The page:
By Dean ~ January 13th, 2009. Filed under: Industry.
Paul McLellan has written an extremely interesting post over on EDN‘s EDA Graffiti blog. He presents a series of well reasoned arguments explaining the lack of open-source tools in the commercial EDA industry (disregarding some of the programs in the academic world). Mr. McLellan summarizes his discussion as follows:
“So the result of all of this in the world of tools for software development is that all the best tools are open source, but nobody can make any money selling them. This works fine as long as enough people like Sun and IBM pay their developers to do open source development on the basis they make money on the hardware, or enough programmers do this in their spare time for fun (and because if you want a job at somewhere like Google, one of the things they’ll take a look at is what open source projects you work on after hours). But there are no Microsofts of open source, no Oracles nor Adobes. Not even Intuits or Mathworks.
IC design tools are all closed source, apart from a few bits of infrastructure like openAccess. Synopsys isn’t about to give you the source code for Design Compiler just because you bought a license, and they certainly aren’t going to put it up on the web so Cadence can grab themselves a copy too. It is arguable whether the quality would even improve that much if they did so since most of the users are not itching to get into the millions of lines of source code and add a few enhancements.”
One of the things that I found particularly interesting about this post was the quality of the comments. Atypical relative to most blog dialog, the comments were not only thoughtful, but they actually contributed to the discussion. EDA Graffiti appears to be a relatively new blog, and it’s well worth a look. I hope that Mr. McLellan keeps up the excellent work. I’m a recent subscriber.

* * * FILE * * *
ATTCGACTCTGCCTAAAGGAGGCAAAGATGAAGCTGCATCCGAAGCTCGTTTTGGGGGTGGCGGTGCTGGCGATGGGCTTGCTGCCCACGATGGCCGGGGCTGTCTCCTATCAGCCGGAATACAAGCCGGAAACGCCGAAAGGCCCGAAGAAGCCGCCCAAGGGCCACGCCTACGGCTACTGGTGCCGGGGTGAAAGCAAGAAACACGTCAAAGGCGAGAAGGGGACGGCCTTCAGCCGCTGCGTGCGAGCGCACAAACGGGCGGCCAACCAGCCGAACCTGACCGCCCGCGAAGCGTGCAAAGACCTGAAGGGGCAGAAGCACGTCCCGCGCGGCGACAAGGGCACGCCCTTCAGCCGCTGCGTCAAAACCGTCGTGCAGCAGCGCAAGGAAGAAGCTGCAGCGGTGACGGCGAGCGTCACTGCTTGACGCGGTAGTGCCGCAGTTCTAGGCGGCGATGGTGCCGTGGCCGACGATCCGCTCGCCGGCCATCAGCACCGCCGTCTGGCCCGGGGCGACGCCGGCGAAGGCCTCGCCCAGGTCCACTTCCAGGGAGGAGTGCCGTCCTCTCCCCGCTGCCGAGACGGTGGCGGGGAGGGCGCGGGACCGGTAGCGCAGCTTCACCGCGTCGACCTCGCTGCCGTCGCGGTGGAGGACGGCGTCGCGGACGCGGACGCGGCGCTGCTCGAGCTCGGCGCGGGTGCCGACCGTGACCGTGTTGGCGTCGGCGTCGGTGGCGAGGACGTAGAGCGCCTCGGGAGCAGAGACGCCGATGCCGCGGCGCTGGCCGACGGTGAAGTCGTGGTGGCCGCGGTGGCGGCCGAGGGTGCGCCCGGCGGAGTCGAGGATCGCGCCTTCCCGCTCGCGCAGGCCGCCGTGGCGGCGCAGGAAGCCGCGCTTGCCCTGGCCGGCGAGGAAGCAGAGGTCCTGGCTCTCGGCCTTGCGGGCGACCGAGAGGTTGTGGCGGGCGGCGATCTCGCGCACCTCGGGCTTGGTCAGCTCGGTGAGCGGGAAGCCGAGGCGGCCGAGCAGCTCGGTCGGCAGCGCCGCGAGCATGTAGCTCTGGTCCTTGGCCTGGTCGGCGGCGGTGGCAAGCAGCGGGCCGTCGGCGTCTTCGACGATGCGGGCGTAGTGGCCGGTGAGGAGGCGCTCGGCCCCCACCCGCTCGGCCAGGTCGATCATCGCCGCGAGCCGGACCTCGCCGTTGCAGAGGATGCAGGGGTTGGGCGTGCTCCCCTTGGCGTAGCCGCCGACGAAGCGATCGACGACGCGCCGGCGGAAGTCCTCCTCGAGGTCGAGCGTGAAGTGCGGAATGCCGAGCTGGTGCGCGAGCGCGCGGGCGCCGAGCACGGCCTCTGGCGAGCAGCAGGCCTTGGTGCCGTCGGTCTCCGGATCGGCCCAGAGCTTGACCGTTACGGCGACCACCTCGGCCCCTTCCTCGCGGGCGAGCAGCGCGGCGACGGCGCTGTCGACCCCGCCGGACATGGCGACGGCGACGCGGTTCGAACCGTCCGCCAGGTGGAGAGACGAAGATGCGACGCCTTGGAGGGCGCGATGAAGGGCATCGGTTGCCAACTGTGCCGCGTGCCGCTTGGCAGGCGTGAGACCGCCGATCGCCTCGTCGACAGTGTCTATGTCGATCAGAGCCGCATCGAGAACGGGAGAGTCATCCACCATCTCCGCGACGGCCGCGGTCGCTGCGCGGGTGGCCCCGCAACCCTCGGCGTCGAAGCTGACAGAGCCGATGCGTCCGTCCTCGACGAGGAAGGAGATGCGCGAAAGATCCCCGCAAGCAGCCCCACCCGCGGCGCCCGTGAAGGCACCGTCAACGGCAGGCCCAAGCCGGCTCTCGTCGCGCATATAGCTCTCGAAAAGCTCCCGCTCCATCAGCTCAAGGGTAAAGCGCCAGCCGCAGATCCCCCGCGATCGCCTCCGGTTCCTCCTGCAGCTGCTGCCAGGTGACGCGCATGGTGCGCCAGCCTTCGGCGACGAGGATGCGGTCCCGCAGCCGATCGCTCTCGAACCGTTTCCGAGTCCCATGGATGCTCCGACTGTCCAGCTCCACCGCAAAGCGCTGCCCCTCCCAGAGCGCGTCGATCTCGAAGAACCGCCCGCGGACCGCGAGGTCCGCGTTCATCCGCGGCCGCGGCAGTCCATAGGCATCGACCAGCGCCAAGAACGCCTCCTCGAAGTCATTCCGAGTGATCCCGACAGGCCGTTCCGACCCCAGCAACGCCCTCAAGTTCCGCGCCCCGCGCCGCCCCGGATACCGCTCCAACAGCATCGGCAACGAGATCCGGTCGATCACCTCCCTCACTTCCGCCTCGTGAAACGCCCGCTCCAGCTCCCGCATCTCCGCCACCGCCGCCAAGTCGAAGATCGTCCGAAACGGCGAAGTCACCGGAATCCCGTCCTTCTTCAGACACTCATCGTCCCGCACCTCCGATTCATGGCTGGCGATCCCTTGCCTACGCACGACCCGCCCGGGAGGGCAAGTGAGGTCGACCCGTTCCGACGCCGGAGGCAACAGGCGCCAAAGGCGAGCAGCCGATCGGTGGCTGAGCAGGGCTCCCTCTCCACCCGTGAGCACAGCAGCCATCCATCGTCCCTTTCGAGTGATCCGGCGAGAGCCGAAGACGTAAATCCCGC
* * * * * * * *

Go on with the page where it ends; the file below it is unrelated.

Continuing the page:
Back to the point, I believe that there is another important factor in the lack of traction for open-source in EDA. Quite simply, the pool of engineers who have both the domain expertise and the skills to make a meaningful contribution to sophisticated EDA tools is relatively small. Further, most of these folks are already working either for EDA companies or for internal tools groups at the big semiconductor firms. Given the employment agreements that I’ve signed over the years, I suspect that most of these specialized people aren’t particularly free to contribute to an open source effort in their “personal” time.
Of course, the dynamics of the complex system design industry are somewhat different from those encountered in EDA. However, as we’ve considered open source strategies for Foresight, we discussed nearly all of the challenges presented in Mr. McLellan’s post, as well as in the comments. We came to the same conclusions. Open source software clearly has a role in software development (we use it extensively for our own internal infrastructure and tools), and, perhaps, in providing components of a system design solution. Unfortunately, it’s probably not an appropriate foundation for technology that’s core to our business. It will be interesting to see how the efforts at OVPWorld play out for our friends at Imperas.